Can you position yourself to snag better returns simply by owning stocks on Fridays? How about month’s end? Or around holidays, when investors might be jubilant headed into a long weekend? The answer, according to a study: maybe 60 years ago, but not anymore.
Equity returns around different days of the week or when the calendar flips are no better than any other times, according to research in the North American Journal of Economics and Finance, which analysed calendar anomalies for the Dow Jones Industrial Average between 1900 and 2018.
It used to be, some of this stuff worked. For six decades ending in the 1980s, for instance, Mondays posted reliably worse returns than other days, for example, and average returns on the day before a holiday tended to be higher for much of the century. But efficient markets prevailed and now all the fun ripples are history, according to the report.
The “‘golden age’ of calendar anomalies was in the middle of the 20th century,” wrote the group of researchers led by Alex Plastun, an economics professor at Sumy State University in Ukraine. Alas, they found, they’ve largely disappeared since the 1980s.
Though the authors ran their own analysis, they also combed through dozens of previous studies — some conducted on a variety of indexes and through different time periods — as reference points. For example, an examination of indexes in 19 countries from 1988 to 2000 — which found that nearly 90 percent of monthly returns were made in the four-day turn of the month — was compared with another stating end-of-month returns in the US exceeded those of the entire month. What the researchers ultimately found is that these effects started to fade and eventually vanished in the 2000s.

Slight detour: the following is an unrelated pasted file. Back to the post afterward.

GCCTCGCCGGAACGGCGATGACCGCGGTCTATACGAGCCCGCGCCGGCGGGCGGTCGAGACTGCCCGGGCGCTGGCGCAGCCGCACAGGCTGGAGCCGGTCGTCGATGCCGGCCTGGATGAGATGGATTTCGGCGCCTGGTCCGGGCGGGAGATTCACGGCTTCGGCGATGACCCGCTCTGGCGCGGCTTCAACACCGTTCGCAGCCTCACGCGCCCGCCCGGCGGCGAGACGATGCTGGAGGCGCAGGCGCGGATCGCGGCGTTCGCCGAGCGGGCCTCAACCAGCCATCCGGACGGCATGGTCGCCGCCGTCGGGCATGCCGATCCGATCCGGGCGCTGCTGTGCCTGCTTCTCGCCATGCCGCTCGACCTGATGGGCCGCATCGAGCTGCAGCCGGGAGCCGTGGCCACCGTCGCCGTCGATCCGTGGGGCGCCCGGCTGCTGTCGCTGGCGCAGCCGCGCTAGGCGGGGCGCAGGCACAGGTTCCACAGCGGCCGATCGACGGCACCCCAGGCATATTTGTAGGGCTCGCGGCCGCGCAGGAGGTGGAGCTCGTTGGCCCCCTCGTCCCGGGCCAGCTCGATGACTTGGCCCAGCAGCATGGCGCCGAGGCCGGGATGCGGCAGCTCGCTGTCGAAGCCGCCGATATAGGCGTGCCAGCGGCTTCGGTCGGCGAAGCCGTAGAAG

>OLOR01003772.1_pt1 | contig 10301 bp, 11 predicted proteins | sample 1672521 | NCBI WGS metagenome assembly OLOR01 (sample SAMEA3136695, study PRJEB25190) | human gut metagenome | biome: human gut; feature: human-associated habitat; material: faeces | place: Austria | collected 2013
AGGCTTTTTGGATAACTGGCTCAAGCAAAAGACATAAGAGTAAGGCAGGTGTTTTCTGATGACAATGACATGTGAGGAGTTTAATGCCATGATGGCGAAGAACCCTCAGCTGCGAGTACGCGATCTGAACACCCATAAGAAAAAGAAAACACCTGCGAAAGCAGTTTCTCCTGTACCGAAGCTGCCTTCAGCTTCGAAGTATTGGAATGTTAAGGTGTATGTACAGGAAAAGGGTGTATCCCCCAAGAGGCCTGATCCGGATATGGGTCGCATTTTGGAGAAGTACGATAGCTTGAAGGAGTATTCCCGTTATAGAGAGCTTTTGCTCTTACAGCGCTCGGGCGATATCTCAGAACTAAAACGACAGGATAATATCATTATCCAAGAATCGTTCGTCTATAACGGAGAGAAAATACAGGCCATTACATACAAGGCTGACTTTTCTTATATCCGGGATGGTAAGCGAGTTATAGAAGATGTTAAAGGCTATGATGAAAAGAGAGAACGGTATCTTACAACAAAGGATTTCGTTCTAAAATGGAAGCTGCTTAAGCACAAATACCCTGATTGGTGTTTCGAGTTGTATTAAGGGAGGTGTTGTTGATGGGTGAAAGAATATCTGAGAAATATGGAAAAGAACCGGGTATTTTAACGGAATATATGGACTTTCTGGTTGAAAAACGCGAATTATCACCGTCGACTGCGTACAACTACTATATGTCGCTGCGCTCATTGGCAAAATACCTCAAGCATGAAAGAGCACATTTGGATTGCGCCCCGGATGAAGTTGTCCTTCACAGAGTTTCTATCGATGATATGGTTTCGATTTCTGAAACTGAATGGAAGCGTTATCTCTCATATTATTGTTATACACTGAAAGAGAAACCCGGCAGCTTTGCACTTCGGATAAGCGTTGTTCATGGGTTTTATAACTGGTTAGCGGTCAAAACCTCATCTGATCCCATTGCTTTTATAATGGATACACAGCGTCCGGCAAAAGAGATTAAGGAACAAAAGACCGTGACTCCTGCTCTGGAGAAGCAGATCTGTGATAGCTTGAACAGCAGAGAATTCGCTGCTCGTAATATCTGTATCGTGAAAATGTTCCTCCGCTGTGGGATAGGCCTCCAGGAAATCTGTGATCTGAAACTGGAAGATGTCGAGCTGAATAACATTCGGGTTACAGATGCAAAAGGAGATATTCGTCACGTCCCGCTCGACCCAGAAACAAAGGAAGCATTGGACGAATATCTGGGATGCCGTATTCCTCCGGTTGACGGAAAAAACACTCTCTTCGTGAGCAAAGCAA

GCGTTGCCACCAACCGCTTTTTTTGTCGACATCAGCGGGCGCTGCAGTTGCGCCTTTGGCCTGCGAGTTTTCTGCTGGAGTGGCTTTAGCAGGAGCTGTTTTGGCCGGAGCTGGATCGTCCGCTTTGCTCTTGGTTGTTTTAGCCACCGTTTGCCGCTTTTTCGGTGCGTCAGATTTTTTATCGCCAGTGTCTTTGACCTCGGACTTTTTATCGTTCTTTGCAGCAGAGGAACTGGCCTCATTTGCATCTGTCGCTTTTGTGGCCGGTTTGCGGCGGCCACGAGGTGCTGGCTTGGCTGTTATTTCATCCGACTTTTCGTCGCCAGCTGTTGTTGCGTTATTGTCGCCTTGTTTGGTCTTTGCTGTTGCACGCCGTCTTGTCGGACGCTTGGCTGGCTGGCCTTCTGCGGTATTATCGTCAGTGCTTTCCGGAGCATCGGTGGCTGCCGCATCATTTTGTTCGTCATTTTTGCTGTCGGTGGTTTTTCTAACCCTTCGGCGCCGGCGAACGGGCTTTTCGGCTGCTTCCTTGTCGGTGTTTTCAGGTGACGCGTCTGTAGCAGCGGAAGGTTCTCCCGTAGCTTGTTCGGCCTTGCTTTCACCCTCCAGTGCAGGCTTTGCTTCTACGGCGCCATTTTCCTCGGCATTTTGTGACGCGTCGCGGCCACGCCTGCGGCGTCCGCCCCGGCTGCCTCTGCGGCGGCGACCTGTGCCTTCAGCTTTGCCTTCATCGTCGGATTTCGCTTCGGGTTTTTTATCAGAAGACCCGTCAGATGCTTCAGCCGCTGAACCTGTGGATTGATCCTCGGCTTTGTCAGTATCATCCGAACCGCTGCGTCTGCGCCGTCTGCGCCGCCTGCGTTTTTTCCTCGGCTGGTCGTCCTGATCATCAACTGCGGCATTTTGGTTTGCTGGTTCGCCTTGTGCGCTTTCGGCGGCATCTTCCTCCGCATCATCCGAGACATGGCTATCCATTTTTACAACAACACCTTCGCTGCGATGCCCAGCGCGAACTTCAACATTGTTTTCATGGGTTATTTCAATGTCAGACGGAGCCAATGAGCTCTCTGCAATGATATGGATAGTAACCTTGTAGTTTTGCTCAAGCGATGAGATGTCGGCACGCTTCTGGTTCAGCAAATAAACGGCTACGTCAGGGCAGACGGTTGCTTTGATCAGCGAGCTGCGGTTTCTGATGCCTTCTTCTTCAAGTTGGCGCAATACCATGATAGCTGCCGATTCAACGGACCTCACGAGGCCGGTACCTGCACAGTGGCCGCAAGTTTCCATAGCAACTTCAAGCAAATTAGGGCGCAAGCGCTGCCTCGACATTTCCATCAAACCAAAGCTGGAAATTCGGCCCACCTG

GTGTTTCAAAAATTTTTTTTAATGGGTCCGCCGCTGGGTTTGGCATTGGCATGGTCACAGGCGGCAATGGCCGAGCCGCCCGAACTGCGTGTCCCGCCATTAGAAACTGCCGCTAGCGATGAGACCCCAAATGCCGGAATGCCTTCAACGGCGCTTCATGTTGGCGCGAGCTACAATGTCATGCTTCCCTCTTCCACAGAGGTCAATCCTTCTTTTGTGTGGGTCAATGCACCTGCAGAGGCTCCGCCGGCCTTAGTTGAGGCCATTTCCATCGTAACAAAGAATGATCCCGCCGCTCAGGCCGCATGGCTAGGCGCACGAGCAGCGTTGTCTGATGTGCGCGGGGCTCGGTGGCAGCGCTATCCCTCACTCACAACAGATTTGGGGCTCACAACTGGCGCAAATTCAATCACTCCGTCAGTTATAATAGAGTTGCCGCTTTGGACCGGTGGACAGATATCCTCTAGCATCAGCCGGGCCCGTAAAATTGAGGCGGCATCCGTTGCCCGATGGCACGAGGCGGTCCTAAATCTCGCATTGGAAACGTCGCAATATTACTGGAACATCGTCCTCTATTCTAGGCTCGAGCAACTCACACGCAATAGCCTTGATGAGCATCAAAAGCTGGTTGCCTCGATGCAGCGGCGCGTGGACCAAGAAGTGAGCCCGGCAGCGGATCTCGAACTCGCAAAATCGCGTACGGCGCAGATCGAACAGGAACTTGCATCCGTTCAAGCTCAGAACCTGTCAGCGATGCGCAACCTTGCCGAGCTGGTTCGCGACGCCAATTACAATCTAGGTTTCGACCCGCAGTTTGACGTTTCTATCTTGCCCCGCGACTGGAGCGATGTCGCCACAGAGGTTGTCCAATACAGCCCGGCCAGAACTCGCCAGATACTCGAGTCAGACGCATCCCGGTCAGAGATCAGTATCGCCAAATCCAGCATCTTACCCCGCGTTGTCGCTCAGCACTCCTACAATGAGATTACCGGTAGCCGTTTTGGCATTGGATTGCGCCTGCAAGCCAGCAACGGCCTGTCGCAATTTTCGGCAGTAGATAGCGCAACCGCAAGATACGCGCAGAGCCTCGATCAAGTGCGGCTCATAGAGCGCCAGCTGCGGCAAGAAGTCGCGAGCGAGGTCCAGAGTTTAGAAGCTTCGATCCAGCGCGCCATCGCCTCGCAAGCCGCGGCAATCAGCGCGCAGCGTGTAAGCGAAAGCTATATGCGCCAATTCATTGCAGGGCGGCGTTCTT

Similarly, average results on the last trading day before a holiday tended to be much higher between 1900 and the end of the 1970s. But, the holiday effect has been absent from US markets since then.
“The results of this study provide convincing evidence that the U.S. stock market evolved from being inefficient with a number of calendar anomalies, to being efficient such that it is impossible to find ‘holes’ in price dynamics that can generate exploitable profits,” the authors write.
But the same group subsequently explored what they called the “Halloween effect,” whereby investors adopted the sell-in-May stance and held cash until November in an attempt to avoid lower-than-average returns. The authors found that the phenomenon is real and present, with differences between November to April returns, compared with those from May to October, becoming more pronounced starting in the 1960s, though abating more recently. Even so, the effect can provide opportunities to build market-beating strategies, they said.
An analysis of S&P 500 returns over the last 90 years, broken up by those specific time periods, confirms that finding, according to the Bespoke Investment Group. While the market doesn’t typically go down during the six-month period that runs from May through October, returns are significantly worse than they are during the November through April period, Justin Walter, co-founder and managing partner at Bespoke, wrote in a recent note.
“Going all the way back to 1928, had you only owned the index from November through April each year, you’d be up 4,662 percent,” he wrote. “Had you only owned from May through October, you’d be up a measly 185 percent.” — Bloomberg.